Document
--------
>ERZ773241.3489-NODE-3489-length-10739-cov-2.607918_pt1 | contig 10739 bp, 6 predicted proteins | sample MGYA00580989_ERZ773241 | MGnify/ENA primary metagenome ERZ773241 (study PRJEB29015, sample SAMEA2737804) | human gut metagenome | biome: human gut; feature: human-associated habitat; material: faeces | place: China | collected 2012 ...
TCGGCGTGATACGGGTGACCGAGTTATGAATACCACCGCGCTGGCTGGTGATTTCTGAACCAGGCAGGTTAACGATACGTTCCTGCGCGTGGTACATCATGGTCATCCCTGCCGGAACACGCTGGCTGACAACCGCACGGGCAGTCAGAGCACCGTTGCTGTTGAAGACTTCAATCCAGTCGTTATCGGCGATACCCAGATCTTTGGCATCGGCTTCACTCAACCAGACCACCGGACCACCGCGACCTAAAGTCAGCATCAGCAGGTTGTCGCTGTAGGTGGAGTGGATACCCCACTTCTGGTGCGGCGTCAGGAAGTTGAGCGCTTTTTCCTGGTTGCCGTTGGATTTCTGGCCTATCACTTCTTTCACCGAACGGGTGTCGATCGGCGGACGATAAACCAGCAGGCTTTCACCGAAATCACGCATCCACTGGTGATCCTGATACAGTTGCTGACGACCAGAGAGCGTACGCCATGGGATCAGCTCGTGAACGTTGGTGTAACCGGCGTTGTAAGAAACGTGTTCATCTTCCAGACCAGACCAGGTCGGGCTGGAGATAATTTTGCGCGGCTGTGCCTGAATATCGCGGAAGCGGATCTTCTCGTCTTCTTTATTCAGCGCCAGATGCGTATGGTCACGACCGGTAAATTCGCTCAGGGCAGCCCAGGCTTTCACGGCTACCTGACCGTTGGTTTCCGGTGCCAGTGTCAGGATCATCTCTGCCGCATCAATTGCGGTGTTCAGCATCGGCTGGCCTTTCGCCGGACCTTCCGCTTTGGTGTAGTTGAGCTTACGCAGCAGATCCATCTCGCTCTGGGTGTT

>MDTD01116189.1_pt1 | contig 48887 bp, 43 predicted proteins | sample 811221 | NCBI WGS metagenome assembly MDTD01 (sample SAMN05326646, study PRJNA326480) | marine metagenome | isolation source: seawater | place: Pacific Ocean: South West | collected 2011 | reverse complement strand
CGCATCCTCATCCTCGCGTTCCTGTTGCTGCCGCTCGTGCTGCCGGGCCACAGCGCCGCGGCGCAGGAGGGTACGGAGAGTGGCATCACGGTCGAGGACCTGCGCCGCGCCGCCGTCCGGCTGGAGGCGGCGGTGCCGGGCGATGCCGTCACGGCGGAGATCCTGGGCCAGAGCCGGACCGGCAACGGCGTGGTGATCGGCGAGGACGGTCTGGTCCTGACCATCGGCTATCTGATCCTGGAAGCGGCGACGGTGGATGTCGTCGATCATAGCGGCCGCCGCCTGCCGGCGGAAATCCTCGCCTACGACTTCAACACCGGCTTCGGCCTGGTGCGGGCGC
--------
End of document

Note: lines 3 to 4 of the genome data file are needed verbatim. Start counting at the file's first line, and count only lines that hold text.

>MDTD01116189.1_pt1 | contig 48887 bp, 43 predicted proteins | sample 811221 | NCBI WGS metagenome assembly MDTD01 (sample SAMN05326646, study PRJNA326480) | marine metagenome | isolation source: seawater | place: Pacific Ocean: South West | collected 2011 | reverse complement strand
CGCATCCTCATCCTCGCGTTCCTGTTGCTGCCGCTCGTGCTGCCGGGCCACAGCGCCGCGGCGCAGGAGGGTACGGAGAGTGGCATCACGGTCGAGGACCTGCGCCGCGCCGCCGTCCGGCTGGAGGCGGCGGTGCCGGGCGATGCCGTCACGGCGGAGATCCTGGGCCAGAGCCGGACCGGCAACGGCGTGGTGATCGGCGAGGACGGTCTGGTCCTGACCATCGGCTATCTGATCCTGGAAGCGGCGACGGTGGATGTCGTCGATCATAGCGGCCGCCGCCTGCCGGCGGAAATCCTCGCCTACGACTTCAACACCGGCTTCGGCCTGGTGCGGGCGC